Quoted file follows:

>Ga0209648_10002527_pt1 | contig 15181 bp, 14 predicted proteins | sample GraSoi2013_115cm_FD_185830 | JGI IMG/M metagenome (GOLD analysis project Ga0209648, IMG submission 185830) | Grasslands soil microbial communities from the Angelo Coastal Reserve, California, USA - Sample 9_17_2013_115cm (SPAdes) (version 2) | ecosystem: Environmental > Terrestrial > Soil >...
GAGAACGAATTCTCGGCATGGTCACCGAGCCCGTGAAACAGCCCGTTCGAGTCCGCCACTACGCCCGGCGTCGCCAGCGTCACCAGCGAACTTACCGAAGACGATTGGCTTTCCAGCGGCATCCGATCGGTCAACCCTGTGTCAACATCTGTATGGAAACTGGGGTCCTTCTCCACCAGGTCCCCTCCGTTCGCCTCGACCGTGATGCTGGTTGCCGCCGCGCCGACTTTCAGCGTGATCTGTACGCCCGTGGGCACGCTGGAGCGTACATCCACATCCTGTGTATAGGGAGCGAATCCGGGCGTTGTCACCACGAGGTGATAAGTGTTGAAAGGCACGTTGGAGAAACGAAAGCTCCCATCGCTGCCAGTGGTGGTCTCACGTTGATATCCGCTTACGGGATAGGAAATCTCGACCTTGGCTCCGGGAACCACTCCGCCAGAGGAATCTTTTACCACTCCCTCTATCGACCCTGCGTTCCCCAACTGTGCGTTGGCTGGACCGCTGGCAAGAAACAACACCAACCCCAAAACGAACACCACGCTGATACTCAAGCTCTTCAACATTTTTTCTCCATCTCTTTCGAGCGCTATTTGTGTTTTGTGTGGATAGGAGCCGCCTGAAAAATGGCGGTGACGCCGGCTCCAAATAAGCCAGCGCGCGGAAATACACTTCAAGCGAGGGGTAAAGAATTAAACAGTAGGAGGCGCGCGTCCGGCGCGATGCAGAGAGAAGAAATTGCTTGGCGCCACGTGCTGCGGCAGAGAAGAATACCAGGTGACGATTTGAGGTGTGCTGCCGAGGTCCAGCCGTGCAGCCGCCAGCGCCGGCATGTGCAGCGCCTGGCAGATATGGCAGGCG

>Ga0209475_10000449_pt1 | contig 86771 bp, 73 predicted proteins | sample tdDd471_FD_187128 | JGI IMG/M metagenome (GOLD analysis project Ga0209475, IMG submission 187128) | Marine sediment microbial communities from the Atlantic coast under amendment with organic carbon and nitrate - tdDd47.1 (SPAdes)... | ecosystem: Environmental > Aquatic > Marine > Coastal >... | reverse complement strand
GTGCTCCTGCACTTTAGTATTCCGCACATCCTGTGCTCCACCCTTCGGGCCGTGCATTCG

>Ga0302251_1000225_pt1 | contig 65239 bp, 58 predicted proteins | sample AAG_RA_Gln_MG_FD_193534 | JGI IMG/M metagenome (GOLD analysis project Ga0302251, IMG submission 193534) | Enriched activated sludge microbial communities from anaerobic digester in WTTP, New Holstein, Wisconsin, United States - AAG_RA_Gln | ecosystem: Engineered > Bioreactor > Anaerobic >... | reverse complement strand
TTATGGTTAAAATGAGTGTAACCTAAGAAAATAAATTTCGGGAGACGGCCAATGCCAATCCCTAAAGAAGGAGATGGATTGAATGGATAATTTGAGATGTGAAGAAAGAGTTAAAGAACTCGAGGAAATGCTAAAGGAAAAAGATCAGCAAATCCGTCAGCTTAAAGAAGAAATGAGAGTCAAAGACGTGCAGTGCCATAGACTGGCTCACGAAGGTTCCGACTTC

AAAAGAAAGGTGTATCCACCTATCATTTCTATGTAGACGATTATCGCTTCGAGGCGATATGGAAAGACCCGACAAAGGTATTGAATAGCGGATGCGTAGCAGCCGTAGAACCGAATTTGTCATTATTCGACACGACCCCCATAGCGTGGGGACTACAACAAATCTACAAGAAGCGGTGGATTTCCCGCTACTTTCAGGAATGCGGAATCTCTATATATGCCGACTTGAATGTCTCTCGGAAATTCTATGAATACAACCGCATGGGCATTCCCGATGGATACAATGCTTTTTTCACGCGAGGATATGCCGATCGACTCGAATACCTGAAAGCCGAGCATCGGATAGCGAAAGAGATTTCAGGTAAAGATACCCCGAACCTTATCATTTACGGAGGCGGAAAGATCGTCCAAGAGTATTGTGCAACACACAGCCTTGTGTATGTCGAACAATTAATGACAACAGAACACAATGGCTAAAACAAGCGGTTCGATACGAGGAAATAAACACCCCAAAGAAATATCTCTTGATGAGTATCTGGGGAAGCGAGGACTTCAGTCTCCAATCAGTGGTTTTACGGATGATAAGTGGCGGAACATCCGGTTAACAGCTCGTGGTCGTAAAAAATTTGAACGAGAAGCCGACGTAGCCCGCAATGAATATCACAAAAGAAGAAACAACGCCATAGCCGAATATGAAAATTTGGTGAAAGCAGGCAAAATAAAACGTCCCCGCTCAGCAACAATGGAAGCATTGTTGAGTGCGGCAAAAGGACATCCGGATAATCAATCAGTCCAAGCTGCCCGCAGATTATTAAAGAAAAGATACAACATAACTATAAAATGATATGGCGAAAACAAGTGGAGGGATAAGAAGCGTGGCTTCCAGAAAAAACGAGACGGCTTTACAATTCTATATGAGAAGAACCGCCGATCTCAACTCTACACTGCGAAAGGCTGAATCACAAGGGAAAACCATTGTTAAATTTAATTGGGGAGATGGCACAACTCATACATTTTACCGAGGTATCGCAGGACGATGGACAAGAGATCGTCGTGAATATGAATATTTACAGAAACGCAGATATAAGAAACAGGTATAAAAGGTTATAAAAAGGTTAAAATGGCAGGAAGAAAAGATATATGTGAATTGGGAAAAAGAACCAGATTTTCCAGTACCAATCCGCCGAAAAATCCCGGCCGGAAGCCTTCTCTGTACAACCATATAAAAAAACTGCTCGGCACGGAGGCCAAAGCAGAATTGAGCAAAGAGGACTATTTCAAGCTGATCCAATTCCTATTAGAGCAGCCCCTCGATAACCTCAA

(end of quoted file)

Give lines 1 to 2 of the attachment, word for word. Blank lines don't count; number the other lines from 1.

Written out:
>Ga0209648_10002527_pt1 | contig 15181 bp, 14 predicted proteins | sample GraSoi2013_115cm_FD_185830 | JGI IMG/M metagenome (GOLD analysis project Ga0209648, IMG submission 185830) | Grasslands soil microbial communities from the Angelo Coastal Reserve, California, USA - Sample 9_17_2013_115cm (SPAdes) (version 2) | ecosystem: Environmental > Terrestrial > Soil >...
GAGAACGAATTCTCGGCATGGTCACCGAGCCCGTGAAACAGCCCGTTCGAGTCCGCCACTACGCCCGGCGTCGCCAGCGTCACCAGCGAACTTACCGAAGACGATTGGCTTTCCAGCGGCATCCGATCGGTCAACCCTGTGTCAACATCTGTATGGAAACTGGGGTCCTTCTCCACCAGGTCCCCTCCGTTCGCCTCGACCGTGATGCTGGTTGCCGCCGCGCCGACTTTCAGCGTGATCTGTACGCCCGTGGGCACGCTGGAGCGTACATCCACATCCTGTGTATAGGGAGCGAATCCGGGCGTTGTCACCACGAGGTGATAAGTGTTGAAAGGCACGTTGGAGAAACGAAAGCTCCCATCGCTGCCAGTGGTGGTCTCACGTTGATATCCGCTTACGGGATAGGAAATCTCGACCTTGGCTCCGGGAACCACTCCGCCAGAGGAATCTTTTACCACTCCCTCTATCGACCCTGCGTTCCCCAACTGTGCGTTGGCTGGACCGCTGGCAAGAAACAACACCAACCCCAAAACGAACACCACGCTGATACTCAAGCTCTTCAACATTTTTTCTCCATCTCTTTCGAGCGCTATTTGTGTTTTGTGTGGATAGGAGCCGCCTGAAAAATGGCGGTGACGCCGGCTCCAAATAAGCCAGCGCGCGGAAATACACTTCAAGCGAGGGGTAAAGAATTAAACAGTAGGAGGCGCGCGTCCGGCGCGATGCAGAGAGAAGAAATTGCTTGGCGCCACGTGCTGCGGCAGAGAAGAATACCAGGTGACGATTTGAGGTGTGCTGCCGAGGTCCAGCCGTGCAGCCGCCAGCGCCGGCATGTGCAGCGCCTGGCAGATATGGCAGGCG